GOP presidential candidate Donald Trump speaks at the Republican National Convention in Cleveland on Thursday, July 21, 2016. (Photo: Carolyn Kaster/AP)"The new joke in town is that Russia leaked the disastrous DNC
The new joke in town is that Russia leaked the disastrous DNC e-mails, which should never have been written (stupid), because Putin likes me— Donald J. Trump (@realDonaldTrump) July 25, 2016
How much BAD JUDGEMENT was on display by the people in DNC in writing those really dumb e-mails, using even religion, against Bernie!— Donald J. Trump (@realDonaldTrump) July 25, 2016
Clinton's campaign stood firmly behind their claims of Russian involvement Monday. "There is a consensus among experts that it is indeed Russia that is behind this hack of the DNC," Clinton campaign spokesman Brian Fallon told CNN. It is not clear whether the WikiLeaks breach is linked to an earlier incident in June. CrowdStrike Inc., a cybersecurity firm, said last month that the DNC asked it to investigate a suspected breach of its systems that began as early as last summer. CrowdStrike said it quickly found traces of two of the best adversaries in the hacking arena, both tied to the Russian government. On Sunday, Clinton campaign manager Robby Mook said that it was "concerning last week that Donald Trump changed the Republican platform to become what some experts would regard as pro-Russian."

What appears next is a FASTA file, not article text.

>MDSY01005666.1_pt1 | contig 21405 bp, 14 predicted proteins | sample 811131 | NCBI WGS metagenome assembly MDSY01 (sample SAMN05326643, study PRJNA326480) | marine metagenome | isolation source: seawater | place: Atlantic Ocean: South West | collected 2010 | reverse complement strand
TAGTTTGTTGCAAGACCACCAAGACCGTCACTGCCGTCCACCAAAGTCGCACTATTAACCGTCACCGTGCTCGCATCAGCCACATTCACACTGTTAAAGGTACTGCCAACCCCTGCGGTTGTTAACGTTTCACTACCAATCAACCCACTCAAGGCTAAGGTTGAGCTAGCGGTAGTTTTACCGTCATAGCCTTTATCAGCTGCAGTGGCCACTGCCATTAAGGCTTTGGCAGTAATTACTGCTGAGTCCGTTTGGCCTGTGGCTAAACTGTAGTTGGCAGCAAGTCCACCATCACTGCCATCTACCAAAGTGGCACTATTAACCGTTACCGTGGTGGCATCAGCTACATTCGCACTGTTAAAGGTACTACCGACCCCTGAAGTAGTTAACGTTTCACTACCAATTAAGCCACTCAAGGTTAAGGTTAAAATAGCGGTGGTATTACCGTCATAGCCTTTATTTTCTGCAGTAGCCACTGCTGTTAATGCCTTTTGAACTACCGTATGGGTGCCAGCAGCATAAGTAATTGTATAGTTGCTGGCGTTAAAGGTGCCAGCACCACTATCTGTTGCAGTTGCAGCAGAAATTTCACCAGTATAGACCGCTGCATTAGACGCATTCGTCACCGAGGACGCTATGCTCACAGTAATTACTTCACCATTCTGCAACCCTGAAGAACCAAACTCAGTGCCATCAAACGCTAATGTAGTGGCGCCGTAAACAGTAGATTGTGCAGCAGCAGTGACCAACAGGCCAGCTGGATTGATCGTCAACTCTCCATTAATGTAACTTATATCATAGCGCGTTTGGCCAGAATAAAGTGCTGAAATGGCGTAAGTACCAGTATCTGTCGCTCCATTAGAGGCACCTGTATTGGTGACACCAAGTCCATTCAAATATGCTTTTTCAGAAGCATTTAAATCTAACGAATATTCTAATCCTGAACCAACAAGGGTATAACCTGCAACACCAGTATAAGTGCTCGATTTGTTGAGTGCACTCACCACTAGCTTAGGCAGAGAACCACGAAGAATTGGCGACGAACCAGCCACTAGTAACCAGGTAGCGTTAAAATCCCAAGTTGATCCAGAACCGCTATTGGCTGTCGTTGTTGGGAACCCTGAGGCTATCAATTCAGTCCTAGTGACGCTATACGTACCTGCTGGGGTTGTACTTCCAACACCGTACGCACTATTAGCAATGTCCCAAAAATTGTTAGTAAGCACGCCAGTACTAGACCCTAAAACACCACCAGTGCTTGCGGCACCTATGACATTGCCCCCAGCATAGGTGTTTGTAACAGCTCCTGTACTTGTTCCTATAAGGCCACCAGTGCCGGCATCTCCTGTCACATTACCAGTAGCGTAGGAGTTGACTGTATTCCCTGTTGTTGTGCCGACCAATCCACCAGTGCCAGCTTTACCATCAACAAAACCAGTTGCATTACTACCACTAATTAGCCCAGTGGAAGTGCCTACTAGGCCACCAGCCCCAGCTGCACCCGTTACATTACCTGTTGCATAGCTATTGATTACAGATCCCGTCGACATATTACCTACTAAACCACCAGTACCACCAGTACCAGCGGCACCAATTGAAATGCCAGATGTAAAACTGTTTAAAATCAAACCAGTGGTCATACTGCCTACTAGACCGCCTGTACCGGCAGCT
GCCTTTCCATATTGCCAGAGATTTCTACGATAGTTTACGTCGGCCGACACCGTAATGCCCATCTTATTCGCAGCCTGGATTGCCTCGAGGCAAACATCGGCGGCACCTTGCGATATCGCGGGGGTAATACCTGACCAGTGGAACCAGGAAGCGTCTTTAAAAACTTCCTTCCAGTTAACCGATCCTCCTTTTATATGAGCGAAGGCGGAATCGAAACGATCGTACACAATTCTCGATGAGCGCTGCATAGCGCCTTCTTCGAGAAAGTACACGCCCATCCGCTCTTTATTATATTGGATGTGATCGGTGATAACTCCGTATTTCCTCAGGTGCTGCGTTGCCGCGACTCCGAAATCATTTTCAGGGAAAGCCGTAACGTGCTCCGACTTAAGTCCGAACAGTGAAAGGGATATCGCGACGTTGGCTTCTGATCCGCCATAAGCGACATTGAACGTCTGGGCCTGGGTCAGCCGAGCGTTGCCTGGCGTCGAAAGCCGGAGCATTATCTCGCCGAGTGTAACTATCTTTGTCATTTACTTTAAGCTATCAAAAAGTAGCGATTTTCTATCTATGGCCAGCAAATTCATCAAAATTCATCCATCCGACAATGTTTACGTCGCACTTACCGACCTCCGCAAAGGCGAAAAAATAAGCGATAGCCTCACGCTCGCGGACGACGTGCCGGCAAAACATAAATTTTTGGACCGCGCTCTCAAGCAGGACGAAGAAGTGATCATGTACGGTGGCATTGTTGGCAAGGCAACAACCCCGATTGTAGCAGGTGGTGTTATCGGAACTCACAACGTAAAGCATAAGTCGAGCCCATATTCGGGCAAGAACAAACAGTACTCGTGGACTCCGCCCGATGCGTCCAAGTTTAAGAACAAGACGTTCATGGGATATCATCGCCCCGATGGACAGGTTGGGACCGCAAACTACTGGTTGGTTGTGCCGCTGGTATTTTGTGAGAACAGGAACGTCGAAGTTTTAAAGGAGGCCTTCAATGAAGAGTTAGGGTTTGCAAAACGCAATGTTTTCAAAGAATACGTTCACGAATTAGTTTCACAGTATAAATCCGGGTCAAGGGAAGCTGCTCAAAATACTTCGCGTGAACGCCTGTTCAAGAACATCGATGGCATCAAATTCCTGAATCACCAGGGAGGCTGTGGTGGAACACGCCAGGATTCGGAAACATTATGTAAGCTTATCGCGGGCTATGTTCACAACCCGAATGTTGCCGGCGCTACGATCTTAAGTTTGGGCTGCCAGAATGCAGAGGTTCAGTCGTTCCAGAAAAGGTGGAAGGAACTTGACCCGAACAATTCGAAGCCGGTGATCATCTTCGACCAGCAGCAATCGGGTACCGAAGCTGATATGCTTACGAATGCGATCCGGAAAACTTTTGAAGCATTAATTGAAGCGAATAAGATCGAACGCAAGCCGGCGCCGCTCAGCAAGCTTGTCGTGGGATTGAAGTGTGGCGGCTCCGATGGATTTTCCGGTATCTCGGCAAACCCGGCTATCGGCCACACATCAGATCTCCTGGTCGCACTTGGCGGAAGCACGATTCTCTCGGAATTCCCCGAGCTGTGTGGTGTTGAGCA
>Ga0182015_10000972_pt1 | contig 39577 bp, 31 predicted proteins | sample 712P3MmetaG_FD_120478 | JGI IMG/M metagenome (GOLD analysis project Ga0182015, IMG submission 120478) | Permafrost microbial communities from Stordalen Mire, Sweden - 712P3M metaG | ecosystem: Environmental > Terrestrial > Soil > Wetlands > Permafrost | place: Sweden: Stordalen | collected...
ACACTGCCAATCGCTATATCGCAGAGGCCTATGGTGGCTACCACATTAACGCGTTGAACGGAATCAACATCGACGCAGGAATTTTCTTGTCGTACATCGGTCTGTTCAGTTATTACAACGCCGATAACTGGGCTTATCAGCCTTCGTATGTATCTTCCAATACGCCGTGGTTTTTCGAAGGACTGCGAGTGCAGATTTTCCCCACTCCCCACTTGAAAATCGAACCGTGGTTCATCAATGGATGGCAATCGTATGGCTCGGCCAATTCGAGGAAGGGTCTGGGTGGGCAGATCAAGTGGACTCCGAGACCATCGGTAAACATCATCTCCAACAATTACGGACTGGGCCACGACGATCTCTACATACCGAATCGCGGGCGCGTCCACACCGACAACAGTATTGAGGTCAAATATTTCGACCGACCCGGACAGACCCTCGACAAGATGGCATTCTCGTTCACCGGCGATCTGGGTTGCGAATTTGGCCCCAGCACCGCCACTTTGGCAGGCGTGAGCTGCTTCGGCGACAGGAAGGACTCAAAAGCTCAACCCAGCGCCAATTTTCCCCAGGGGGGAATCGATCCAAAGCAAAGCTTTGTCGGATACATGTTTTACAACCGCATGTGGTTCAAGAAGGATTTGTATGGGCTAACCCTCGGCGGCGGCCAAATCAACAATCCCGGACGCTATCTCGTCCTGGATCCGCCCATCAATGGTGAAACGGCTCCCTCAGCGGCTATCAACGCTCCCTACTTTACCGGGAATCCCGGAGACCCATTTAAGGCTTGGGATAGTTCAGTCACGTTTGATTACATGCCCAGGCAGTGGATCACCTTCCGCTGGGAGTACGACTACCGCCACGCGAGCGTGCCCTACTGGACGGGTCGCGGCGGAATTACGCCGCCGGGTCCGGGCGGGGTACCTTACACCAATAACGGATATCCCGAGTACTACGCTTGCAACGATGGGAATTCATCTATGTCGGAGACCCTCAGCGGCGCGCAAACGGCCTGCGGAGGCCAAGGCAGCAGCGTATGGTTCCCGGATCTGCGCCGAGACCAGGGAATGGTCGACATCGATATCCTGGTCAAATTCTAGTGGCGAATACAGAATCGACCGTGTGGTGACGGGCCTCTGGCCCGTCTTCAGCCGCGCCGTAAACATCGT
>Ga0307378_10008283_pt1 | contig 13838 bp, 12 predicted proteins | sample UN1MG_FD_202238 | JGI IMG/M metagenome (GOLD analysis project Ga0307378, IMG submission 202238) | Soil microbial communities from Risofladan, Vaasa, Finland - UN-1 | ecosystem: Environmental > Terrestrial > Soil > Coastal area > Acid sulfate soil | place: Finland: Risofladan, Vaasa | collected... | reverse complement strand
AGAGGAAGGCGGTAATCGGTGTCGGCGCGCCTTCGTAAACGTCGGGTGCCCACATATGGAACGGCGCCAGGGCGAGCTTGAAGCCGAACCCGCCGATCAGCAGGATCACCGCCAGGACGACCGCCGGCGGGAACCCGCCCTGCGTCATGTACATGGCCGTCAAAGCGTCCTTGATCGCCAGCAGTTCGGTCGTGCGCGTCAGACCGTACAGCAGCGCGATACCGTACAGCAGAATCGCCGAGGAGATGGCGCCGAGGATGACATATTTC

Hillary was involved in the e-mail scandal because she is the only one with judgement so bad that such a thing could have happened!— Donald J. Trump (@realDonaldTrump) July 25, 2016
'Pretty desperate'Trump's senior policy adviser Paul Manafort called statements by the Clinton campaign "pretty desperate." "It's a far reach, obviously," Manafort told reporters. "To lead their convention with that tells me they really are trying to move away from what the issues are going to be in this campaign. It's pretty absurd." Trump told the New York Times last week that he would decide whether to protect America's NATO allies against Russian aggression based on whether those countries "have fulfilled their obligations to us," hinting that he might pivot away from the decades-old agreement. Associated Press writers Sam Hananel and Joan Lowey contributed to this report from Washington.
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